Ezra Klein – The moral philosophy of The Good Place – Dec 10, 2019

I mentioned the show here.

RAnt(hony)-ings

…so I thought I could at least mention it again in an article about it. I wish I had more to say on the subject than just watch the show. I’ve gone back and started watching Veronica Mars because of Kristen Bell‘s lead role in the show. That’s how much I like it.

A Tribute To René Auberjonois

TriAngulum Audio StudiosBack Trek- A Tribute To René Auberjonois – Dec 9, 2019

…He might have first run across René Auberjonois in Star Trek: Deep Space Nine. I will always think of him in his role from the series Benson, the only spin-off from one of my favorite TV shows, SOAP, and the only other character aside from the title character from SOAP that was really memorable. I had forgotten that he played Father Mulcahy in the movie version of M*A*S*H. I’ll miss him and the others from Trekdom who have left us over the last few weeks. It has been a rough year.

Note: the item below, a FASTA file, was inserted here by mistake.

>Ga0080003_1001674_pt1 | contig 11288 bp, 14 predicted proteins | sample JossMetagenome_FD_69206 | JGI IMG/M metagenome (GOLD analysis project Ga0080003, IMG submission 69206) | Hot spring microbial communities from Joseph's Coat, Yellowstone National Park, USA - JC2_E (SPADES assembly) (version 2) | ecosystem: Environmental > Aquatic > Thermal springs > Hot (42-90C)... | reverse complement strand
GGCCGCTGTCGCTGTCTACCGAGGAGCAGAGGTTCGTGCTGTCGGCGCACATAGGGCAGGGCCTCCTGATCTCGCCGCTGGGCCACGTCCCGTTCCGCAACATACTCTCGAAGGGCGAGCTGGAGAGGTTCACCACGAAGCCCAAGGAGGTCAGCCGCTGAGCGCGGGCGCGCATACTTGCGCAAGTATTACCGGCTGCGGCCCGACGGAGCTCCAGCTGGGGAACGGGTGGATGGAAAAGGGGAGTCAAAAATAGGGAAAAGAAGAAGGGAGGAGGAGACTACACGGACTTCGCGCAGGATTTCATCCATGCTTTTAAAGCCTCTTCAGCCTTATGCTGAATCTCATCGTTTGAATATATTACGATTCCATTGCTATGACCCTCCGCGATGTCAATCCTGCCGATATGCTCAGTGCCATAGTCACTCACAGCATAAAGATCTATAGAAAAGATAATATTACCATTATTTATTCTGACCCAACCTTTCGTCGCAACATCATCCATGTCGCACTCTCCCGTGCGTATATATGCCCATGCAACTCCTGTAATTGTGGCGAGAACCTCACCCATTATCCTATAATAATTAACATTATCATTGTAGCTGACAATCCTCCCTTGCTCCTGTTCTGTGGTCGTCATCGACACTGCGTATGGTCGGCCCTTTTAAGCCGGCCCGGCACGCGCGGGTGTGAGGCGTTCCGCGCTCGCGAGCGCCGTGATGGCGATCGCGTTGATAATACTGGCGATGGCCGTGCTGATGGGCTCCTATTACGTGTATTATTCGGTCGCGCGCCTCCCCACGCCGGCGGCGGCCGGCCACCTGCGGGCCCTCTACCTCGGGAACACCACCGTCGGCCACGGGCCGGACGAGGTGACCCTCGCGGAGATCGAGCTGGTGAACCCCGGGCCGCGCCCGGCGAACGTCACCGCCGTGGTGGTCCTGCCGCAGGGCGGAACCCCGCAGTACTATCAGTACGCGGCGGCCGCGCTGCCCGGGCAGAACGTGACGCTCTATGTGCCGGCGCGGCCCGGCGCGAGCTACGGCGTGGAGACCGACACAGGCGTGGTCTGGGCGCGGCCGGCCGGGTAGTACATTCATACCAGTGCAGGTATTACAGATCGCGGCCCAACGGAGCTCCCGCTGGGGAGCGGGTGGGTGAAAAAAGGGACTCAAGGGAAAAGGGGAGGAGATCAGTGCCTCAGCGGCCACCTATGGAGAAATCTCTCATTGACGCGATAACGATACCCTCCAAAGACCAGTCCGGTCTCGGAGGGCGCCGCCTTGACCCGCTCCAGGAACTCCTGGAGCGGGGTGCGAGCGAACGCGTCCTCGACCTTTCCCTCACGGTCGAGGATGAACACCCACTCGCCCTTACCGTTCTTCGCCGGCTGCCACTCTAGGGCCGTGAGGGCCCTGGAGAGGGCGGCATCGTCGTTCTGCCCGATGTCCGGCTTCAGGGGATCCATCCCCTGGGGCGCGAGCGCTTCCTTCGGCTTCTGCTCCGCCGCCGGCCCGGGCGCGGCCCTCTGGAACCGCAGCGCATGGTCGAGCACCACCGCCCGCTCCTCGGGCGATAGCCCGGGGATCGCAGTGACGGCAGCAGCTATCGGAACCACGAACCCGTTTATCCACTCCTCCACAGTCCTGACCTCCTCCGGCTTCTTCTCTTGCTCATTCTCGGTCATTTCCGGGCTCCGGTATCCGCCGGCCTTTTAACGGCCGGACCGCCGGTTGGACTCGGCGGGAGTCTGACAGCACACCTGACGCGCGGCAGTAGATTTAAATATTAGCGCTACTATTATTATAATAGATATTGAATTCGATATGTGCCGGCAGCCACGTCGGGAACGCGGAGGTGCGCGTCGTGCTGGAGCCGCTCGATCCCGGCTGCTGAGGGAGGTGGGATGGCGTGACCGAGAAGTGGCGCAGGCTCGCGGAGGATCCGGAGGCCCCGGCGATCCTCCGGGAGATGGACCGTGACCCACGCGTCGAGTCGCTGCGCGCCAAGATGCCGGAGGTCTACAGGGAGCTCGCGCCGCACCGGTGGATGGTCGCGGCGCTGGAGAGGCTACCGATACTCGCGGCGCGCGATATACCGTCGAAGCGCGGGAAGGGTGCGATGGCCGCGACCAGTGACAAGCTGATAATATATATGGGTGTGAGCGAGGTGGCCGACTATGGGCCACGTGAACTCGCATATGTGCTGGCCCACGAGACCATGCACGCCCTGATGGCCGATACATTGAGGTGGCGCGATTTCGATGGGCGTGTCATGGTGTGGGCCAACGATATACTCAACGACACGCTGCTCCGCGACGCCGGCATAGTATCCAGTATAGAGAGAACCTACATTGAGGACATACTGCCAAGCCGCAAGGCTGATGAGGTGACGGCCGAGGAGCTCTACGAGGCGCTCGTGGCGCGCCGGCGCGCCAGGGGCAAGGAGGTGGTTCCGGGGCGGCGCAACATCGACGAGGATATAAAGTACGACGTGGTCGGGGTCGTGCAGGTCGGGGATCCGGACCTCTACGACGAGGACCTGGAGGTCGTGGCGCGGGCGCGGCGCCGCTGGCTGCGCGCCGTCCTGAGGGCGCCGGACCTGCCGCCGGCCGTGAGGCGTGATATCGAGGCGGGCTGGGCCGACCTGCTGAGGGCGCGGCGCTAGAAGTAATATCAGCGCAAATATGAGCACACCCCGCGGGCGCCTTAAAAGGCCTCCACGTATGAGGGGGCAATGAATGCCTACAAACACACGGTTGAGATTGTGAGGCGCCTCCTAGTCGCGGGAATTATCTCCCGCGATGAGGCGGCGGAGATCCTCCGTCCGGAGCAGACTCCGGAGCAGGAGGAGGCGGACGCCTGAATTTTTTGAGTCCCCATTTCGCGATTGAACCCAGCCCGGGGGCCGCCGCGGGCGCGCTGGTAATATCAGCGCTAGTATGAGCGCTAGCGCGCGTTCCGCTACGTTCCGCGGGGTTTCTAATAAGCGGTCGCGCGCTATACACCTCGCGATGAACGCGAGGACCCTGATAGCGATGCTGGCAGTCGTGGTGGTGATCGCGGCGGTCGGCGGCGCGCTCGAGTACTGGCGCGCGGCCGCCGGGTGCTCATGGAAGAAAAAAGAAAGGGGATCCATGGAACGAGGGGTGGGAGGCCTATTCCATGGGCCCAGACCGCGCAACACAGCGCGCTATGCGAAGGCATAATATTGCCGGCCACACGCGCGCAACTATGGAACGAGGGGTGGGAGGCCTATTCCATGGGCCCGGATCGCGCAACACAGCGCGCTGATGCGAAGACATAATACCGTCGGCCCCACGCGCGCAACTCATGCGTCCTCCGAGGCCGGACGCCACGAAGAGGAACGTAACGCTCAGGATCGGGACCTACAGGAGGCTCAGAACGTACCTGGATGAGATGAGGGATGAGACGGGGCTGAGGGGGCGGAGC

Admiral Titan EntertainmentBenson – Season 4 Ep. 8 – Mar 8, 2018

How did I not know that Ethan Phillips was also in Benson?

More Facebook Fail

I’m going through my notifications on Facebook. A tedious task that I frequently just hit Mark All as Read in order to complete it quickly, and then I go on to the next thing on my todo list. Today there was a video notification for Robert Reich being live in amongst everything else, and it was recent, so I figured I could click on it and at least catch the end of the video. Let’s see what the link brings up when I paste it here.

https://www.facebook.com/pg/142474049098533/posts/?notif_id=1574188482955442&notif_t=notify_me_page&ref=notif
Robert Reich was live.

Well, that’s interesting. The pasted link renders out as plain text even though WordPress recognizes it as a Facebook link and gives me the default warning Embedded content from facebook.com can’t be previewed in the editor while I’m in the editor. Robert Reich leaves his videos on Facebook, so I can go to the video later using the link and have it come up as the the video I wanted to see. This is the video:

Posted by Robert Reich on Thursday, November 21, 2019